Truly a needle cannot do much hurt, and as truly—with leave of ladies be it spoken—it cannot do much good. Homer and the cyclic poets were followed at a certain interval by the dramatic and lyrical poets of Athens, who flourished contemporaneously with all that is most perfect in the kindred expressions of the poetical faculty; architecture, painting, music, the dance, sculpture, philosophy, and, we may add, the forms of civil life. I especially recommend emblem number 23, but always in moderation. But bicause we have eares as well as toongs, and that the lightest reasons that may be, will seeme to waigh greatly, if nothing be put in the counterballance, let us heare, and as well as we can, ponder what objections be made against this Art, which may be woorthie either of yeelding, or answering. His father, Sir Henry Sidney, was appointed lord president of the Marches of Wales by Queen Elizabeth in 1559, and was later posted in Ireland; he was often absent from Penshurst. Calderon, in his religious autos, has attempted to fulfil some of the high conditions of dramatic representation neglected by Shakespeare; such as the establishing a relation between the drama and religion, and the accommodating them to music and dancing; but he omits the observation of conditions still more important, and more is lost than gained by the substitution of the rigidly defined and ever-repeated idealisms of a distorted superstition for the living impersonations of the truth of human passion.

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Critical Analysis of Sir Philip Sidney’s Defense of Poesy

in defence of poesy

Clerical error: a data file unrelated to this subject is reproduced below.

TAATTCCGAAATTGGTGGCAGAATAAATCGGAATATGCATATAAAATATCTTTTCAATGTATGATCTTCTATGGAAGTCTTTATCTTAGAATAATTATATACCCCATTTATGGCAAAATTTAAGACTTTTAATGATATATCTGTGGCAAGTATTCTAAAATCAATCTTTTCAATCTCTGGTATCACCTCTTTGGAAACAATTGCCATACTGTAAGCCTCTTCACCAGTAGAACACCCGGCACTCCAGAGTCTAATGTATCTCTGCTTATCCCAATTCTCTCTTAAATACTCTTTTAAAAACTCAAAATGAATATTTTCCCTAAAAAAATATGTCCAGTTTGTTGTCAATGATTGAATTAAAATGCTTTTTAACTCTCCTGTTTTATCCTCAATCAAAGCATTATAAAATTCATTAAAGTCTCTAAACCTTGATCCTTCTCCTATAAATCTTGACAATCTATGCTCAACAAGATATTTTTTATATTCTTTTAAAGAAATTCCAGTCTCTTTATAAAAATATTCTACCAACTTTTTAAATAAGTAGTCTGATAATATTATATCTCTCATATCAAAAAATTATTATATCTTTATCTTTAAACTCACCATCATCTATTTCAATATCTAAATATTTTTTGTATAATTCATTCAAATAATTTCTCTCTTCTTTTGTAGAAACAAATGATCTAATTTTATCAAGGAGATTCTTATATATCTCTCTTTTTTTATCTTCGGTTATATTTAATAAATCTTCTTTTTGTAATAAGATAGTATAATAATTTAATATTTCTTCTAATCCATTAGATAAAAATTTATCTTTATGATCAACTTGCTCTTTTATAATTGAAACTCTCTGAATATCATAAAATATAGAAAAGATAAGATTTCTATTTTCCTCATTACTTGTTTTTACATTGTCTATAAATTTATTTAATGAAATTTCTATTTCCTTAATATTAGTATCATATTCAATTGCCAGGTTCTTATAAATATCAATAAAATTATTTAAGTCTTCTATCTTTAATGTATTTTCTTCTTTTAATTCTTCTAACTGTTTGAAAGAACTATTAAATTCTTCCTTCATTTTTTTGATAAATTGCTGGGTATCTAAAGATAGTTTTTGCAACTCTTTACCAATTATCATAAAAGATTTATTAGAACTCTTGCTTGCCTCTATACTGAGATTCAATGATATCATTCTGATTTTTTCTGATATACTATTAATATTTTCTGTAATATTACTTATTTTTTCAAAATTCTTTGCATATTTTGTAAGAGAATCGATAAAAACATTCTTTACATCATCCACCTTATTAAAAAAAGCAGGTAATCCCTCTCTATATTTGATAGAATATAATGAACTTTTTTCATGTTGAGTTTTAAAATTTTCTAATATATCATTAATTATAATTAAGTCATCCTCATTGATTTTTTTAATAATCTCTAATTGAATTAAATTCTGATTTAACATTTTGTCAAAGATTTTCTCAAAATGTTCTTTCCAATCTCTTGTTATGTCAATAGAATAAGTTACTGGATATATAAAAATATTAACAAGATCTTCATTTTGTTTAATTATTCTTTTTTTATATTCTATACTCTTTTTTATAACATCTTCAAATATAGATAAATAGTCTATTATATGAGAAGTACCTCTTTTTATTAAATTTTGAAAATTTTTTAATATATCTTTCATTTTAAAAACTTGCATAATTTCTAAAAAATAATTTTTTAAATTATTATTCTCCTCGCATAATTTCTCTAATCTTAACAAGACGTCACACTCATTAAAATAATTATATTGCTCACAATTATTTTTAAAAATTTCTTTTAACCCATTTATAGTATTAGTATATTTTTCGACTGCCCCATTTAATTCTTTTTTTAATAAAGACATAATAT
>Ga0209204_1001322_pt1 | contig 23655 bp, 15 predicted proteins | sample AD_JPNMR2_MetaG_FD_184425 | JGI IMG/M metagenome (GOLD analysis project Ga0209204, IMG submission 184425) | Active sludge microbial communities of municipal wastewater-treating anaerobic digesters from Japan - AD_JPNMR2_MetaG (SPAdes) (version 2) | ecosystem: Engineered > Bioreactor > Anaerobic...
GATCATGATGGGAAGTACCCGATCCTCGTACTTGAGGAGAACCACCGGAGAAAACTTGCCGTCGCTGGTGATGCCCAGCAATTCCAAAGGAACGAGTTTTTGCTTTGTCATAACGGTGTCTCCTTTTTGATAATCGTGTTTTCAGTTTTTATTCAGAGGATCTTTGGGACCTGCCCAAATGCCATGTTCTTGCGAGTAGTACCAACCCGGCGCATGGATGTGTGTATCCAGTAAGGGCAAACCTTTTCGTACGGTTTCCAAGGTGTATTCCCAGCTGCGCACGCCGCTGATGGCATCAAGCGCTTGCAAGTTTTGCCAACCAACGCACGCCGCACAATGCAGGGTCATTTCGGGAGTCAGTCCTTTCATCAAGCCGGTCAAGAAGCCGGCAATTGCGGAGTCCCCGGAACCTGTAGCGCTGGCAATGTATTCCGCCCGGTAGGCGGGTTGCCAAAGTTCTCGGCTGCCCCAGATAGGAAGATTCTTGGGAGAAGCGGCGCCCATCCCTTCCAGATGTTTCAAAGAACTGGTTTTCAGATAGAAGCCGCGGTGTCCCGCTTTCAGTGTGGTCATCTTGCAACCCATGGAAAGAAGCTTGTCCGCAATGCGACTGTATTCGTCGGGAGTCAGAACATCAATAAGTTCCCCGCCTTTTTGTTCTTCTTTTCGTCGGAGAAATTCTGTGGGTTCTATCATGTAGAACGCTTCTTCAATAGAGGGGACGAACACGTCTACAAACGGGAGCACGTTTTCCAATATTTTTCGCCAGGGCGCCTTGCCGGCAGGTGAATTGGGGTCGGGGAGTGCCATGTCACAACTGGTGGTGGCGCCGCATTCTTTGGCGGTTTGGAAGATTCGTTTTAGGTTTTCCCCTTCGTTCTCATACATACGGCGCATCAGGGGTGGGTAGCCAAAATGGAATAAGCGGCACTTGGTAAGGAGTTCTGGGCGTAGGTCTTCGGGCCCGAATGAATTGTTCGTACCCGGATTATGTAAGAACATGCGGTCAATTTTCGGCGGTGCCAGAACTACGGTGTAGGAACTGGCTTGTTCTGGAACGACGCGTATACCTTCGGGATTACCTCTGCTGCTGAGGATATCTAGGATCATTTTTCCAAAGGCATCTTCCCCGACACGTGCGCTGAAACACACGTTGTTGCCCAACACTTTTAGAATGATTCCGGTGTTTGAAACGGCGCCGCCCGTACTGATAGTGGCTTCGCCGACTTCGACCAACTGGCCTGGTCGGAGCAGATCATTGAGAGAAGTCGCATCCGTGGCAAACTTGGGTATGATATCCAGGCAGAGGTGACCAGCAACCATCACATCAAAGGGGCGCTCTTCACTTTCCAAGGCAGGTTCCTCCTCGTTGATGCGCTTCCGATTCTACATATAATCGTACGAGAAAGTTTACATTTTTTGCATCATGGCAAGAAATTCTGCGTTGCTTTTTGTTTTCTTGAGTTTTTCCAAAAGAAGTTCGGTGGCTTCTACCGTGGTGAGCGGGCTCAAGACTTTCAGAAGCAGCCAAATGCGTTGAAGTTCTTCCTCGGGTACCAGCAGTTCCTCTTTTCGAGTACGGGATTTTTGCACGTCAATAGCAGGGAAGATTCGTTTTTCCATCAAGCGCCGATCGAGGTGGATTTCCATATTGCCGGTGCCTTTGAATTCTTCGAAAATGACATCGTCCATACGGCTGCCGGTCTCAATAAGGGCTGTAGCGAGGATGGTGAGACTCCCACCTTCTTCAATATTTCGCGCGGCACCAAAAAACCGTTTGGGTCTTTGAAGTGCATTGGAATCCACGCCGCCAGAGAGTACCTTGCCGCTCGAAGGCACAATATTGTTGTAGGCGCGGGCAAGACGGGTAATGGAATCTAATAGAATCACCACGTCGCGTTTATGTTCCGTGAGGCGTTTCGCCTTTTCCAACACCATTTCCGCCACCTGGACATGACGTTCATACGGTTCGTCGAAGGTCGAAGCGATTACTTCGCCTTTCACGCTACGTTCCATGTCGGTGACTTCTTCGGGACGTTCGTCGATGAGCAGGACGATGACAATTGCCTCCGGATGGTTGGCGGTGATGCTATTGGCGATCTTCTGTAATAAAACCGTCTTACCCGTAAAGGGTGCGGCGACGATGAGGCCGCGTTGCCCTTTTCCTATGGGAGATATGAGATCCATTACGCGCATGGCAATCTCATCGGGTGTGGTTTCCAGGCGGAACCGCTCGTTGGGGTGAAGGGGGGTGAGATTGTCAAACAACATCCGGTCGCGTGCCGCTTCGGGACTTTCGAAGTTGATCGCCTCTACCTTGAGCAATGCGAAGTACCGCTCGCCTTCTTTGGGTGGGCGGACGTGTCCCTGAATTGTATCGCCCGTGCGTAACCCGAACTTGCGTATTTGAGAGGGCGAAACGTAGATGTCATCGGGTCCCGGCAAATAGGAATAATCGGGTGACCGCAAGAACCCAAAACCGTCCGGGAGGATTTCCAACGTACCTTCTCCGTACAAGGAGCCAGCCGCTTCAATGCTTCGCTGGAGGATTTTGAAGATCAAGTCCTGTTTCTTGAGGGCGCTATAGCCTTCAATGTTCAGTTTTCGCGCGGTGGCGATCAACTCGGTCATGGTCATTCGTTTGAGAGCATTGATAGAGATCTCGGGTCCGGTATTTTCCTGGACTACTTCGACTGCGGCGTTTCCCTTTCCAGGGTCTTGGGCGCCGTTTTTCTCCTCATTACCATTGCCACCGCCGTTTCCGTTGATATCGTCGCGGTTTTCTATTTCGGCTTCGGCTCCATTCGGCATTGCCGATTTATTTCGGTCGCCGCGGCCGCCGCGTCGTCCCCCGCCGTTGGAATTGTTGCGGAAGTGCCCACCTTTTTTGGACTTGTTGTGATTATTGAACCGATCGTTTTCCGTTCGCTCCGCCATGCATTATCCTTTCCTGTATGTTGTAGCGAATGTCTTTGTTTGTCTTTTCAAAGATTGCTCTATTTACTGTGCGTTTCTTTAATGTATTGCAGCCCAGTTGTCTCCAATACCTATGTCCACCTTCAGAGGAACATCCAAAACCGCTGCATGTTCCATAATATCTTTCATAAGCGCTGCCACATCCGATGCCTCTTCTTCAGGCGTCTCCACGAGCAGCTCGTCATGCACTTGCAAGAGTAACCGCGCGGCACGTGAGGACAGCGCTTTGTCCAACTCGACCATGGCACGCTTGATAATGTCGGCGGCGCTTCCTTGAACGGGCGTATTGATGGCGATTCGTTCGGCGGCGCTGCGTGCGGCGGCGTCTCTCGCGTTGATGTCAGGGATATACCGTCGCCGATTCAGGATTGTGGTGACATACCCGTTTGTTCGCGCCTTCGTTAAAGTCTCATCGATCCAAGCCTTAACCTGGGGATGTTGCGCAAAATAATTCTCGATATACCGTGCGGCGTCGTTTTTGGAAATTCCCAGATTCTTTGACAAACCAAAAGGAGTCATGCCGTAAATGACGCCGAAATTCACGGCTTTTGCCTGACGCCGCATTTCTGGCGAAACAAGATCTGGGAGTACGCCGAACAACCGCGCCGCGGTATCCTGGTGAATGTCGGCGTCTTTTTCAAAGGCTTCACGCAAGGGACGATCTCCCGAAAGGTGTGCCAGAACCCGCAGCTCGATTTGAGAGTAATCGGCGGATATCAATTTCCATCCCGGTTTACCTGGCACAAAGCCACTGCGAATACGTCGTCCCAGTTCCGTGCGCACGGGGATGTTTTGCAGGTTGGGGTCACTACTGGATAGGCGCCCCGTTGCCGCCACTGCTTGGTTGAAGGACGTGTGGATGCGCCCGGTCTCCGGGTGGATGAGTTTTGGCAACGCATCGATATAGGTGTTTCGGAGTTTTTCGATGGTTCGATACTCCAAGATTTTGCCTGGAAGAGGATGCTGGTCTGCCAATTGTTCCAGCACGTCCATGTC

Wherein if the philosophers have more rightly showed themselves philosophers than the poets have attained to the high top of their profession,—as in truth, Mediocribus esse poetis Non Dii, non homines, non concessere columnæ,— 14 it is, I say again, not the fault of the art, but that by few men that art can be accomplished. But it is not the Tragedie they doe mislike, for it were too absurd to cast out so excellent a representation of whatsoever is most woorthie to be learned. But as the unimitable Pindare often did, so is that kind most capable and most fit, to awake the thoughts from the sleepe of idlenesse, to embrace honourable enterprises. Their language is vitally metaphorical; that is, it marks the before unapprehended relations of things and perpetuates their apprehension, until the words which represent them, become, through time, signs for portions or classes of thoughts instead of pictures of integral thoughts; and then if no new poets should arise to create afresh the associations which have been thus disorganized, language will be dead to all the nobler purposes of human intercourse. Rejecting the methodical order of a treatise and the fantastic elaboration of euphuism, the fashionable literary style of his day, Sidney adopts the varying voice of a public speaker. The ancient marked the quantity of each syllable, and according to that framed his verse; the modern observing only number, with some regard of the accent, the chief life of it standeth in that like sounding of the words, which we call rime. So as the other artists, and especially the historian, affirming many things, can, in the cloudy knowledge of mankind, hardly escape from many lies.